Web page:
At a couple of points in episode 1, Neil deGrasse Tyson employs the “Book of Nature” metaphor, but he never gives its proper historical context. It’s actually a Christian concept.
“Cosmopsychism might seem crazy,” says philosopher Phillip Goff, “but it provides a robust explanatory model for how the universe became fine-tuned for life.”
Remarkably parallel struggles go on, as well, in Protestant and Jewish circles, whether the debate focuses on C.S. Lewis or Maimonides, Augustine of Hippo or Samson Raphael Hirsch.
If they weren’t atheists, you’d think the scientists raising the ballyhoo over Ida were hailing the second coming. Here is yet another icon of evolution. Every time one of these discoveries is made, there’s a huge PR snow job from the Darwin lobby to make it seem like it answers all the questions and objections. I thought Tiktaalik did that. Or maybe Archaeopteryx. It goes at least as far back as Proconsul. Each time the Darwinists seem to forget they already found the missing link — the one fossil to rule them all — and re-find it all over again. At least CBS News was a bit more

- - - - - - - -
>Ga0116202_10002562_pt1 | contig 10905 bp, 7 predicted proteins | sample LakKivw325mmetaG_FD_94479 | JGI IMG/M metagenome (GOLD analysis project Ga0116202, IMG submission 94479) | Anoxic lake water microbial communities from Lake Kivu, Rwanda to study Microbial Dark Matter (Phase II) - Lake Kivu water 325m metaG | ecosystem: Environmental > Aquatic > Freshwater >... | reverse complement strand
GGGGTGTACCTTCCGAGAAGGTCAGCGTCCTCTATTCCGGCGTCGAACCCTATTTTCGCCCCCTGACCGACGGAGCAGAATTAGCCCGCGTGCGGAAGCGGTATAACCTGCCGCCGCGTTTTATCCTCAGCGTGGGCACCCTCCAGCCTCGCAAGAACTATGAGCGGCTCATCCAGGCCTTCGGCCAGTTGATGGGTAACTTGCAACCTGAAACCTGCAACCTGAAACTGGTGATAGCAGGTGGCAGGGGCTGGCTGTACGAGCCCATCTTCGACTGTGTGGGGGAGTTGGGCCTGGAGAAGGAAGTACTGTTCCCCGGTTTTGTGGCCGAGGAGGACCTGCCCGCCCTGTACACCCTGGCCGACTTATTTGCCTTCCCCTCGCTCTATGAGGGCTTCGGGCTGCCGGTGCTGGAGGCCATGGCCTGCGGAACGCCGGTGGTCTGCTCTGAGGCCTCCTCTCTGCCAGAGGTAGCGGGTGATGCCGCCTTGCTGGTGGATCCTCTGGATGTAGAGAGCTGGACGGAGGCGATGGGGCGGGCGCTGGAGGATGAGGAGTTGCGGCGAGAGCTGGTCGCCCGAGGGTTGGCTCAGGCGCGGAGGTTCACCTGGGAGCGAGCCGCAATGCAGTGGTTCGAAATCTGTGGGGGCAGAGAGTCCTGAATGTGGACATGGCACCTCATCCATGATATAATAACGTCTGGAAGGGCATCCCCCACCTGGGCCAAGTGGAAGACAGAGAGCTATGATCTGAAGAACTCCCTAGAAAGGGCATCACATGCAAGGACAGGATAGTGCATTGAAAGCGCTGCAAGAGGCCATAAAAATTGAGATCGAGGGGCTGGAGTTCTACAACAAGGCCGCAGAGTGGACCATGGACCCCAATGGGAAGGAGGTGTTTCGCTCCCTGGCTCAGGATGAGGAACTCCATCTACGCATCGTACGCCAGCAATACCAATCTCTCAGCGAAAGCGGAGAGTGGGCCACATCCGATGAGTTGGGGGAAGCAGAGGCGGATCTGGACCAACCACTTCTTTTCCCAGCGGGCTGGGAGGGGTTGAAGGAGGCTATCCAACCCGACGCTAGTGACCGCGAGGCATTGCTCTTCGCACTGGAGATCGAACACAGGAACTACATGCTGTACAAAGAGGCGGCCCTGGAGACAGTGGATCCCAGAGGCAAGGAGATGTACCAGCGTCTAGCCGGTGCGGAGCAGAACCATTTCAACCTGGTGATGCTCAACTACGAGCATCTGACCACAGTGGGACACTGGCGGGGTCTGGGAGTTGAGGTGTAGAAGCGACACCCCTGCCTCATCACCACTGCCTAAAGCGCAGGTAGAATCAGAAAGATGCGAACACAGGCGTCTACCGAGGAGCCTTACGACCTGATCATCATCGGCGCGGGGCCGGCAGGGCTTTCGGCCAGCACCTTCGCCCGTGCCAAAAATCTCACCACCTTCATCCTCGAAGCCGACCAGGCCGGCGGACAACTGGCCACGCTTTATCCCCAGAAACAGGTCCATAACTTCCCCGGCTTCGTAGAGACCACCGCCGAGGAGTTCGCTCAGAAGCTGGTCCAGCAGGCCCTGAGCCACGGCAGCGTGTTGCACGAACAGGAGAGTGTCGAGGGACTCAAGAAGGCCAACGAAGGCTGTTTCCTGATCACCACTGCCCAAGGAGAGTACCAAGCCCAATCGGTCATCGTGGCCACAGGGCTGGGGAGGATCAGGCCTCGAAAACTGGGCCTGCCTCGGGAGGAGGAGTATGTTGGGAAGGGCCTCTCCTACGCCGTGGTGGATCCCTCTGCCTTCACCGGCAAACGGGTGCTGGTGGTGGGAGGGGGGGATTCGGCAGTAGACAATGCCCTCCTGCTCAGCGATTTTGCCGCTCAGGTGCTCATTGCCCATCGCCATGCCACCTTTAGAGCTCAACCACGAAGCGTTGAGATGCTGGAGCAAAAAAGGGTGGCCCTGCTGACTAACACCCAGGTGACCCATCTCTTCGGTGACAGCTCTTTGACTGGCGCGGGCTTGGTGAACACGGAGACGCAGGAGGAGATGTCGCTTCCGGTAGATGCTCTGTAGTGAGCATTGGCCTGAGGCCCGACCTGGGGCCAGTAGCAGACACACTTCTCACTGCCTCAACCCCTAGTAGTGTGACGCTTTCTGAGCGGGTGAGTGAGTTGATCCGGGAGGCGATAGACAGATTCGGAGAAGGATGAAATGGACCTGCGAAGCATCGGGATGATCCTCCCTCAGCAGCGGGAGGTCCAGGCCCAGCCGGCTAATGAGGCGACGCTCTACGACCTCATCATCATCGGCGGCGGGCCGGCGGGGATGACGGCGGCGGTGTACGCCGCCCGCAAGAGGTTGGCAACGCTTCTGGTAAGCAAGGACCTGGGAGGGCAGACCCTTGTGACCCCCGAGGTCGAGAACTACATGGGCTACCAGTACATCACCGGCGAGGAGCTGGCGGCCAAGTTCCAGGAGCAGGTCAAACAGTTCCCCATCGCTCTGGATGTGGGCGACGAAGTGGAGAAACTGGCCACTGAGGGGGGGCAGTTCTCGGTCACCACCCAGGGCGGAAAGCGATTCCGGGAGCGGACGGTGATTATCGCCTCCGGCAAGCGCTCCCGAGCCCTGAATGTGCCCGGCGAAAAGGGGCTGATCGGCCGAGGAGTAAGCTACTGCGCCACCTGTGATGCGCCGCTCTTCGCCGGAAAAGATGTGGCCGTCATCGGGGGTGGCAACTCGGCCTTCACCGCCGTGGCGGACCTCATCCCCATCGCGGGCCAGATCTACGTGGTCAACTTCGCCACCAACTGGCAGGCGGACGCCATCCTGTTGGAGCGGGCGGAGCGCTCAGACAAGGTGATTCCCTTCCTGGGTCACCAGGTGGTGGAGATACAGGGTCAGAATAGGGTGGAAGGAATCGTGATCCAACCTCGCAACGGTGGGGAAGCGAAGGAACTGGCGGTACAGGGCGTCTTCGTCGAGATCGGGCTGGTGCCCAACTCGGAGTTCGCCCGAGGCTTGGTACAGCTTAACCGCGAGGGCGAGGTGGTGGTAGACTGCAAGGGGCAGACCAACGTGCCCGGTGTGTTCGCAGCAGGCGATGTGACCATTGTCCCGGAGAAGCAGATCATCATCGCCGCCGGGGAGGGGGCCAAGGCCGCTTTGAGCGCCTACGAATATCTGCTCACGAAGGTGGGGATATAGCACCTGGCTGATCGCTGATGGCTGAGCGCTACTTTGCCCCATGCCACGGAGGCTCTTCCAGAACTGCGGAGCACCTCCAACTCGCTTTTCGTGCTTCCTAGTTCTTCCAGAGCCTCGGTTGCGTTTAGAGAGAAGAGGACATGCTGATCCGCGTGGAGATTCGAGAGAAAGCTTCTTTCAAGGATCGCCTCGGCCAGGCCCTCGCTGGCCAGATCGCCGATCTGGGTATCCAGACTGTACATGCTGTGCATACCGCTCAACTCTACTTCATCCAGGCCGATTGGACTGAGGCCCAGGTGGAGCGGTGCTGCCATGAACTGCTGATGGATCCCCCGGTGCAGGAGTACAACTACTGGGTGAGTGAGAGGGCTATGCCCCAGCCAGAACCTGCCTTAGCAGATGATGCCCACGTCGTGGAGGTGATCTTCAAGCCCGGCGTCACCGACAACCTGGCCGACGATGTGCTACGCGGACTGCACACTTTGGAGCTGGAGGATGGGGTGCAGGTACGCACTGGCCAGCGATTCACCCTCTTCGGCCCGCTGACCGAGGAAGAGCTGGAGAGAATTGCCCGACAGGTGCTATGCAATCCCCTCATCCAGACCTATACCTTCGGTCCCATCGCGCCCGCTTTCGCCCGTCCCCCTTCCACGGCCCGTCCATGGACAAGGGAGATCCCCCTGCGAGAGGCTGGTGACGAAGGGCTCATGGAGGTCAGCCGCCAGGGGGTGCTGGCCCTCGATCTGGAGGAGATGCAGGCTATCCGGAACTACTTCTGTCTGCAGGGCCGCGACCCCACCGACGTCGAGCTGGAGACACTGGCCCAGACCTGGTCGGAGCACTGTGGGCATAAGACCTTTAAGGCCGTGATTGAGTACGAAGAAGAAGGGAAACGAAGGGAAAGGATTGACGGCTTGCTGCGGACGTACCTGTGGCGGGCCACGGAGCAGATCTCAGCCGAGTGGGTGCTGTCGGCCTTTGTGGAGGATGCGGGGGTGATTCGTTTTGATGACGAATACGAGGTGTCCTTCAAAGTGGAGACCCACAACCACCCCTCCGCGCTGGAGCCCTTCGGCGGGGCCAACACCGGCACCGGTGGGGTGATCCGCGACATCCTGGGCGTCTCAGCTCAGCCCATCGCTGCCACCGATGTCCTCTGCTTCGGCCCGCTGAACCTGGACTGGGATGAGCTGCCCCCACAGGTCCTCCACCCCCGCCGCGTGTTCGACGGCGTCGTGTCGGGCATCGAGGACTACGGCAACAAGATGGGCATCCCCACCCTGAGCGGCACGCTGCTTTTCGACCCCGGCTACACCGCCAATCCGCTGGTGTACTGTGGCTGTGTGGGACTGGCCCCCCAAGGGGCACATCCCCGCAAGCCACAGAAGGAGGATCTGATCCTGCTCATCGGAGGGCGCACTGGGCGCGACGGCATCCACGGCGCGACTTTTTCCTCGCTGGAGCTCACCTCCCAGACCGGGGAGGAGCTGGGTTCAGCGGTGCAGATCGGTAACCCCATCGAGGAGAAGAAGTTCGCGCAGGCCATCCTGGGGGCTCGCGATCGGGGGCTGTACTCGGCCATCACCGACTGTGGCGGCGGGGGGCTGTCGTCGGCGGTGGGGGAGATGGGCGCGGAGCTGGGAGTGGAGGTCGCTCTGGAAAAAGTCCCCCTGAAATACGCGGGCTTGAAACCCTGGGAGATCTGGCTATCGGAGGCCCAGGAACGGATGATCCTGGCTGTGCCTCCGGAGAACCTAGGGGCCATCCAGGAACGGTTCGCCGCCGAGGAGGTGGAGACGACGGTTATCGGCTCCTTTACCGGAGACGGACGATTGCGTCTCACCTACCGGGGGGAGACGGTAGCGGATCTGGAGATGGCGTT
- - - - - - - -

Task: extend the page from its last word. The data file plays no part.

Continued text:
Scientist and theologian Alister McGrath has a new essay over at Christianity Today, “Augustine’s Origin of Species.” Knowing how Augustine has often been co-opted by Darwinians as a proto-Darwinist, I came to this article rather skeptical. But I was delightfully surprised. McGrath notes that Augustine’s dominant image of the natural world’s relation to God is that of a “dormant seed.” As McGrath explains: God creates seeds, which will grow and develop at the right time. Using more technical language, Augustine asks his readers to think of the created order as containing divinely embedded causalities that emerge or evolve at a later stage. Yet Augustine has no time for any notion of random or arbitrary changes within creation. The development of Read More ›